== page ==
Sugar became popular in tea in Britain and the colonies, by the end of the seventeenth century. In those days, sugar was available in cone-shaped blocks that had to be broken before use. Every kitchen was equipped with cast iron pincers and Iittle choppers for breaking pieces off when needed. For use in tea, these smaller pieces were placed in a bowl and served into the tea cups and saucers with neat silver sugar tongs. The earliest of these were made in the form of miniature coal fire andirons, changing in the 1720s and 30s to nippers shaped like small pairs of scissors. By 1770, these were phased out in favor of more practical bowl-shaped tongs.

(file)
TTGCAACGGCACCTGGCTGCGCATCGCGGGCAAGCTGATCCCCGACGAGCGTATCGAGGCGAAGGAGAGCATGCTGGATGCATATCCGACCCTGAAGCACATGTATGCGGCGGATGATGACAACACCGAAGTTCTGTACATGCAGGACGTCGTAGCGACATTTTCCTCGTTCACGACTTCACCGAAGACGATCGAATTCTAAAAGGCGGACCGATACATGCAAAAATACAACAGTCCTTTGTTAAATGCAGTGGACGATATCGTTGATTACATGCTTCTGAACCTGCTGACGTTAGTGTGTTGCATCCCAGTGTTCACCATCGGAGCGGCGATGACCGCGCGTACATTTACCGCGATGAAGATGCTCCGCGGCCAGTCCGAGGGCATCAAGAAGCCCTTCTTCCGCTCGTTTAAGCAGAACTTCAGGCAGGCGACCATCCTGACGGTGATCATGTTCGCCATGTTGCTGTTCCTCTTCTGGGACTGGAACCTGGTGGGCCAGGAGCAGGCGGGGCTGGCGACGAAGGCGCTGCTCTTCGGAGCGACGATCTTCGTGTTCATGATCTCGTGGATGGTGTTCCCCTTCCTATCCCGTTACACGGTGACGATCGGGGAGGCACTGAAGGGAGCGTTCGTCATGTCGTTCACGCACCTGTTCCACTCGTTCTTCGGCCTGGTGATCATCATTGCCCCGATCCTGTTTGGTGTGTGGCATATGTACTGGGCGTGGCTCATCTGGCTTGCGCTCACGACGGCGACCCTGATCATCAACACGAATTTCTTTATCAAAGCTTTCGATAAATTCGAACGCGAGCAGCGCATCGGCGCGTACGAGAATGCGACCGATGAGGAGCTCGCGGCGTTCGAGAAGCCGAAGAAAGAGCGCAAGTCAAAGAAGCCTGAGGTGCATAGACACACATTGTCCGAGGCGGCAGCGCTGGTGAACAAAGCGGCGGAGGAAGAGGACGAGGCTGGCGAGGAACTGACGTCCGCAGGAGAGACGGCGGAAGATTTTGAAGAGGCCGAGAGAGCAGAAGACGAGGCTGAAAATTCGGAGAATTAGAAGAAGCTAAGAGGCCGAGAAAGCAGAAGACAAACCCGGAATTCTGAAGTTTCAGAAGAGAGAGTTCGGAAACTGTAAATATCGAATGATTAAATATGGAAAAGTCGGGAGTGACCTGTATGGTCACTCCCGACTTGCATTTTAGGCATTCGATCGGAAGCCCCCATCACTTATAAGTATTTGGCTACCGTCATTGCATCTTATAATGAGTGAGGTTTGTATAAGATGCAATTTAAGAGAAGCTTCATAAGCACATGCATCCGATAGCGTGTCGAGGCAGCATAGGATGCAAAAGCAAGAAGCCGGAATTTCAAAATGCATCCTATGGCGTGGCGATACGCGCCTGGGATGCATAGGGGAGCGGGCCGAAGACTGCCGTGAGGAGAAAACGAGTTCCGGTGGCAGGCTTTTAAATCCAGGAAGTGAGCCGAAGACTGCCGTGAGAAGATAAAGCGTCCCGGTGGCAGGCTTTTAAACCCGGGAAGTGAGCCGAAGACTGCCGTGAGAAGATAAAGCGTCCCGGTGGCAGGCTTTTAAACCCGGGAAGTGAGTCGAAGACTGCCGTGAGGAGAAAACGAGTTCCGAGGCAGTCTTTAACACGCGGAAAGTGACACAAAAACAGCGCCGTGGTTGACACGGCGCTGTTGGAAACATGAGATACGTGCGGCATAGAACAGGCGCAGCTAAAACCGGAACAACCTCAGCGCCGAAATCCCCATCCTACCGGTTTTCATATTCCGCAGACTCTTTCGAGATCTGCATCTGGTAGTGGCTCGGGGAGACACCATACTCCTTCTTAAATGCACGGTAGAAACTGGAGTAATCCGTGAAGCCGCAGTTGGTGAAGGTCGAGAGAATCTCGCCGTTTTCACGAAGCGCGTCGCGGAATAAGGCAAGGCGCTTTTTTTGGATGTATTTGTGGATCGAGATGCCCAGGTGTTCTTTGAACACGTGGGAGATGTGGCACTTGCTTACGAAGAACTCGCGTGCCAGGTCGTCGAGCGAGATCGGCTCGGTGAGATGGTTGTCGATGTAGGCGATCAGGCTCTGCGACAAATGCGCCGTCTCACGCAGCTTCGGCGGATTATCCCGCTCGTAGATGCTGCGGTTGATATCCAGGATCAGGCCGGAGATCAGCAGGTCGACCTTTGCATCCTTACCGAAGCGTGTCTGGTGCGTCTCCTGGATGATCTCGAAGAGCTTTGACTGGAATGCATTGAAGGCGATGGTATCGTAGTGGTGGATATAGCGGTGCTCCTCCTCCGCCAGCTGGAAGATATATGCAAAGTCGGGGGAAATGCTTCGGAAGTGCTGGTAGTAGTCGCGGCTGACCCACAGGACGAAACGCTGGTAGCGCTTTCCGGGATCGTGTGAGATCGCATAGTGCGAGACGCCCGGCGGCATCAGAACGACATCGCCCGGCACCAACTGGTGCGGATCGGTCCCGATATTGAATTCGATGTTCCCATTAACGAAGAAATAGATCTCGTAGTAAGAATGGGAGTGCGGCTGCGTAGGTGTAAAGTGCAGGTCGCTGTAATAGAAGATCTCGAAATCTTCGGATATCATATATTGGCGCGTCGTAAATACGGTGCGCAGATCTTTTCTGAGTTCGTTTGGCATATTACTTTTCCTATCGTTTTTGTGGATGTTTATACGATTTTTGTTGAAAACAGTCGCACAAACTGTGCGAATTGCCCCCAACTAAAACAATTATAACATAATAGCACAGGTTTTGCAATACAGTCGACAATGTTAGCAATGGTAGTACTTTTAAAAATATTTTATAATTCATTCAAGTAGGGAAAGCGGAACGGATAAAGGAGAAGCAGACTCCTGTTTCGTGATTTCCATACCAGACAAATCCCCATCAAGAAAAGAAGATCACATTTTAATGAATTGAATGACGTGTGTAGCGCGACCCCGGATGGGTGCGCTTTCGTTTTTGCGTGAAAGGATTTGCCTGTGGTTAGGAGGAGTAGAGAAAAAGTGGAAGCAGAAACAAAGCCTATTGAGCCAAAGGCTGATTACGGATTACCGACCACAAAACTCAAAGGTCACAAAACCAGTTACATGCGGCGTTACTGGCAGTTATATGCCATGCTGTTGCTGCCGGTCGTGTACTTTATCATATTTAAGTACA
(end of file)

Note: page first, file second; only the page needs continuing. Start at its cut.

Teaspoons developed as the taste for sugar grew, and because early tea bowls from China were small so the spoons to be used with them also had to be small.They were made as miniature tablespoons, and remained small and light until 1800 when the French influence made them larger. They then reduced again in size from about 1870. Early spoons were highly ornate, bearing scroll designs, Prince of Wales feathers, leaf patterns, emblems, mottos, political symbols, coats of arms, and crests on the back. This fashion died out in the early 1800s and, from 1850, much simpler spoons became more popular. Today, teaspoons are usually available in sets of six and are often boxed with sugar tongs for use with cubed sugar.